Proposed Framework Isn’t Just About Fixing 101
Since Wednesday’s release of a proposed 101 framework, some have mistakenly dismissed its legislative viability as failing to account for the interests of Big Tech — nothing could be further from the truth.
The proposal is the result of months of negotiations with the major patent stakeholders, most notably the Bio/Pharma and Tech lobbies. While the Bio/Pharma side would greatly benefit from a broadening of patent eligibility (such as proposed) to more readily secure patent protection for technologies such as medical diagnostics, the Tech Lobby has largely opposed such as it leverages 101 to fight back against abstract patent claims. To bridge this divide, the framework presents a narrowing provision that will primarily impact the claim scope of patents asserted against Tech.
The draft broadens 35 U.S.C. § 112(f) to remove the requirement that a claim be expressed as “means for” or “step for” in order to be to be limited in functional scope to the examples in the patent specification. Williamson v. Citrix Online, LLC, 792 F.3d 1339, 1348 (Fed. Cir. 2015) (en banc). Tech has complained about the expansive breadth accorded to computer-implemented inventions for years. While the PTO has focused on the use of “nonce terms” in functional claiming, the courts are often distracted by the Williamson presumption (i.e., the lack of “means for” or “step for” language in many such debates).
The revised 112(f) would strip the “magic word” requirement from the statute to mandate 112(f) interpretation any time the elements of the claim are “expressed as a specified function without the recital of structure, material, or acts in support thereof,” the draft states that such functional claim elements are to be construed to cover the “corresponding structure, material, or acts described in the specification and equivalents thereof.” (i.e., given means-plus-function scope)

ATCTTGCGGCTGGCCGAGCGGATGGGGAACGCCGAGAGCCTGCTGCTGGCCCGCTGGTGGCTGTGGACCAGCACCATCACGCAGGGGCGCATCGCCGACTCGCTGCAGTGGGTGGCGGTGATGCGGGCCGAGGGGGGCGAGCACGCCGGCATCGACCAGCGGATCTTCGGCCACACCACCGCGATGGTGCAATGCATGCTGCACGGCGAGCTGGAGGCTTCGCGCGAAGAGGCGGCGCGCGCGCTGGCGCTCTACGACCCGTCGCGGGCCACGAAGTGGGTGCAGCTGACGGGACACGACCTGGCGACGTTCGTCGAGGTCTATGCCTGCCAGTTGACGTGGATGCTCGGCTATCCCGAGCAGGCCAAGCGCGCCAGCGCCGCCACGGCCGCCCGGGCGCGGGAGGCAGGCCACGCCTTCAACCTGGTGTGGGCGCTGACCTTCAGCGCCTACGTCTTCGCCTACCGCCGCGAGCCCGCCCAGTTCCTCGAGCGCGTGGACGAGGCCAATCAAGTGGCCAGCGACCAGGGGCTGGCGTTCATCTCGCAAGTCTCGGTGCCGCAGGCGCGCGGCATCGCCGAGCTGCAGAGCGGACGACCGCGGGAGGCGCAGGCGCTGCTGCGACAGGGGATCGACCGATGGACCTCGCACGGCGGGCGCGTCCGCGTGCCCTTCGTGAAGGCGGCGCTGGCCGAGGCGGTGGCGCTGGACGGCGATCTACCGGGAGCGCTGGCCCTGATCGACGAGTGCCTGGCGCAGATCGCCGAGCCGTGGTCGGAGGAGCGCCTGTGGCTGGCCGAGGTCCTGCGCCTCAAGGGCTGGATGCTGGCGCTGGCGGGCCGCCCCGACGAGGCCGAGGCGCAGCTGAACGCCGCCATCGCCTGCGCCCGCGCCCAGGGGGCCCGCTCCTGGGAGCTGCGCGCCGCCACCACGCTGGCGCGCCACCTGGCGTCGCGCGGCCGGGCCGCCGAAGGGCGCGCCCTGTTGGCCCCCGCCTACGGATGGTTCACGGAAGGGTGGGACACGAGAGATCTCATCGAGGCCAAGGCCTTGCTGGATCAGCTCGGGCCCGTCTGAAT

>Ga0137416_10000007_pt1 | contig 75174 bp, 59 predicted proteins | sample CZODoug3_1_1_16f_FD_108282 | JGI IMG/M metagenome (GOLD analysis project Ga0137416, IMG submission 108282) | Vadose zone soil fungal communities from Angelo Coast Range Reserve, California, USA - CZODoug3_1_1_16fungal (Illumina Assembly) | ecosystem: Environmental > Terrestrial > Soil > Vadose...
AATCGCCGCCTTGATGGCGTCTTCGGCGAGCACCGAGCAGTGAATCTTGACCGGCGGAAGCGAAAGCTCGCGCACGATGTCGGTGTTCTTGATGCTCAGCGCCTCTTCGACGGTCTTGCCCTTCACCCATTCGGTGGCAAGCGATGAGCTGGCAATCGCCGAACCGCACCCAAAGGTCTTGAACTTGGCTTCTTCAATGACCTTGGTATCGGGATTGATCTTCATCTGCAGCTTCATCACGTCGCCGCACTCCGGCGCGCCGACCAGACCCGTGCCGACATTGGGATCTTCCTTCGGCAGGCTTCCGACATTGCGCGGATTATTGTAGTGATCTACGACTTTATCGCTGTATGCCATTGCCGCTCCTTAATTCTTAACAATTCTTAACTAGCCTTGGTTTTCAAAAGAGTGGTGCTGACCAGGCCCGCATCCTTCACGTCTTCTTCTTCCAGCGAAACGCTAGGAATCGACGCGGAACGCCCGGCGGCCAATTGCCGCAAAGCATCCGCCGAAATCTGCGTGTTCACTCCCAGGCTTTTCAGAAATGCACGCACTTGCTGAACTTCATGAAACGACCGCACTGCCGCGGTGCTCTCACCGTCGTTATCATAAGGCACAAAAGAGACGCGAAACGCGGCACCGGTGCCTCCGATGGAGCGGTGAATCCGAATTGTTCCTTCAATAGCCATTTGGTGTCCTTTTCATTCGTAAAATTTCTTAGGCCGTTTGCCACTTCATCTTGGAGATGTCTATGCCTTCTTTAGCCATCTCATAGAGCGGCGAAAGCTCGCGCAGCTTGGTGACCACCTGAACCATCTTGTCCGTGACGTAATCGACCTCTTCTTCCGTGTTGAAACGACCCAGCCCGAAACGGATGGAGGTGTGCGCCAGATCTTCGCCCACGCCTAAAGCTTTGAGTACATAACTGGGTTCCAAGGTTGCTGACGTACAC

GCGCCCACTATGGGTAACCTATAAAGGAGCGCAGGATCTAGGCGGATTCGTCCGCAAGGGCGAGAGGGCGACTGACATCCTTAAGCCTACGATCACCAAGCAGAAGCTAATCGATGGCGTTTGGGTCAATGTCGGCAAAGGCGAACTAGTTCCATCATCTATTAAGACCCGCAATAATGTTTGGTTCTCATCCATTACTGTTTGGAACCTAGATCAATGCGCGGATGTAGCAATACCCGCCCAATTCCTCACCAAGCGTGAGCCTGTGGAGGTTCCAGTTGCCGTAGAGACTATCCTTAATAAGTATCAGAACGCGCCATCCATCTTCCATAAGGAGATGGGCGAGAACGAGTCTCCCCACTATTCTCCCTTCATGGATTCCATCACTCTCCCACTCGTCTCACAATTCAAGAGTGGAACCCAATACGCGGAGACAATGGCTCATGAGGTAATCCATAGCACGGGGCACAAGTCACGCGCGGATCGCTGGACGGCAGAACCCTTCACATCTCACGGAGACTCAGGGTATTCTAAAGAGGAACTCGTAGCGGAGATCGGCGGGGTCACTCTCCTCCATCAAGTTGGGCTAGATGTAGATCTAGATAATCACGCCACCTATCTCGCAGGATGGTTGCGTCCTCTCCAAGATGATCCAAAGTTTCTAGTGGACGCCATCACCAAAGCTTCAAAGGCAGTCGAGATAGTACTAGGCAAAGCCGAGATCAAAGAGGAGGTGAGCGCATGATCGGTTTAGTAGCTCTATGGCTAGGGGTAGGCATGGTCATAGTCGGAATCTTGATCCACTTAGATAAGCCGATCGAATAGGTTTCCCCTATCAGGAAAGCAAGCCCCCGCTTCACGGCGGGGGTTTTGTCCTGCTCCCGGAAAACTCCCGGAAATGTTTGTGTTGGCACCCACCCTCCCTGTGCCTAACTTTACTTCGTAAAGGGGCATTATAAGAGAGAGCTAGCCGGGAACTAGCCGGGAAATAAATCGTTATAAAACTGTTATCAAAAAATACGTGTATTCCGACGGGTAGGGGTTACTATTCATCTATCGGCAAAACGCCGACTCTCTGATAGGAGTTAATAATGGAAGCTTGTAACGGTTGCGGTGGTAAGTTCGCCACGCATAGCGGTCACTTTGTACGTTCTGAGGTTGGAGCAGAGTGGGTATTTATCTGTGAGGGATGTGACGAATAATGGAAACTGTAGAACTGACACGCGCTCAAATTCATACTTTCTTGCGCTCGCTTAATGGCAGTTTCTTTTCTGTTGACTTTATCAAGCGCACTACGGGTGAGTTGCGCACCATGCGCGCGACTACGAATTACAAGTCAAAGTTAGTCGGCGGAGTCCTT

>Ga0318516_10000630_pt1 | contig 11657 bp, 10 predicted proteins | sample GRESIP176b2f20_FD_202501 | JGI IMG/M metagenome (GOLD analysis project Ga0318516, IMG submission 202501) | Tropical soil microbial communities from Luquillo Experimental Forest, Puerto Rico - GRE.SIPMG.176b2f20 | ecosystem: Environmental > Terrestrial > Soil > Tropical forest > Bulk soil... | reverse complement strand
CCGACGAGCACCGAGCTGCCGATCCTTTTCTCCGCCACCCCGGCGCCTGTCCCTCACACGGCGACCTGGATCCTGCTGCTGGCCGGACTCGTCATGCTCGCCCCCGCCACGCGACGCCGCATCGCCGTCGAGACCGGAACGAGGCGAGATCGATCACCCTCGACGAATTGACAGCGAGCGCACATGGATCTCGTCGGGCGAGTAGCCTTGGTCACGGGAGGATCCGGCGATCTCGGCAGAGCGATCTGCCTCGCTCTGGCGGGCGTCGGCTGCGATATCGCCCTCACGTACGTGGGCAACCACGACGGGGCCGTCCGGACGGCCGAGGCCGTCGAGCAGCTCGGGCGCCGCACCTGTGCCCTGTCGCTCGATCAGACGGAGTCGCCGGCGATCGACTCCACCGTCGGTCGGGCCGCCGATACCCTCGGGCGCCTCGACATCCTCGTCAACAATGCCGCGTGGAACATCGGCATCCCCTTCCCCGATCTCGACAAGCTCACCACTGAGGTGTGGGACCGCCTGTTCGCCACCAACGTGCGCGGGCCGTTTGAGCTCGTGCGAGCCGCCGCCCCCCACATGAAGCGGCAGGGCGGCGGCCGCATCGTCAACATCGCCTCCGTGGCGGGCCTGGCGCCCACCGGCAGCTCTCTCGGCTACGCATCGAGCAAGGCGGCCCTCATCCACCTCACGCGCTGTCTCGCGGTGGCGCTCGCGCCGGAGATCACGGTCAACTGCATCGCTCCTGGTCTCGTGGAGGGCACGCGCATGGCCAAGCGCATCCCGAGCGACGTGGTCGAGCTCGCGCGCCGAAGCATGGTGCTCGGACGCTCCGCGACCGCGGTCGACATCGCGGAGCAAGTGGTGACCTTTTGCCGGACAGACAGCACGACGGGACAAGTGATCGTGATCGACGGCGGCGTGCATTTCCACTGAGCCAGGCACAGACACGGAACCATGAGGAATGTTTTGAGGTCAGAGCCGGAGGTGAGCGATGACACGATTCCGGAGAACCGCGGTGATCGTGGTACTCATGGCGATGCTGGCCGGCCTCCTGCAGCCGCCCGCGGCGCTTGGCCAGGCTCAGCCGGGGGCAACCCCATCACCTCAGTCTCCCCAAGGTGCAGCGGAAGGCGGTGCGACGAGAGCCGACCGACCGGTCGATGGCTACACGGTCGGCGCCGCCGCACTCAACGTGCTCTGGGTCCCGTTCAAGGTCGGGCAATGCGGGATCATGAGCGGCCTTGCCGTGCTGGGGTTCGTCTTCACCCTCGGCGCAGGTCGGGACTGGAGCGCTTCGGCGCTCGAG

Post-Berkheimer, the value of 101 as a defense for Tech has been somewhat blunted. This is because victory on summary determination is now a much heavier lift. With the PTO pushing its own, patent friendly view on 101, the Tech Lobby plainly sees the writing on the wall. So, getting concessions on matters that will help Tech in its patent disputes, but not hurt traditional Bio/Pharma disputes, is a shrewd move.
There is already a compromise built into the current legislative proposal. With three additional stakeholder meetings in quick succession in early June, I am expecting a bill to be formally introduced, probably in both houses of Congress simultaneously, later this summer. There is a realistic shot at getting 101 legislation passed this year.
So, what do you do if your patent has been dinged under current form of 101 in the meantime? More on that next week.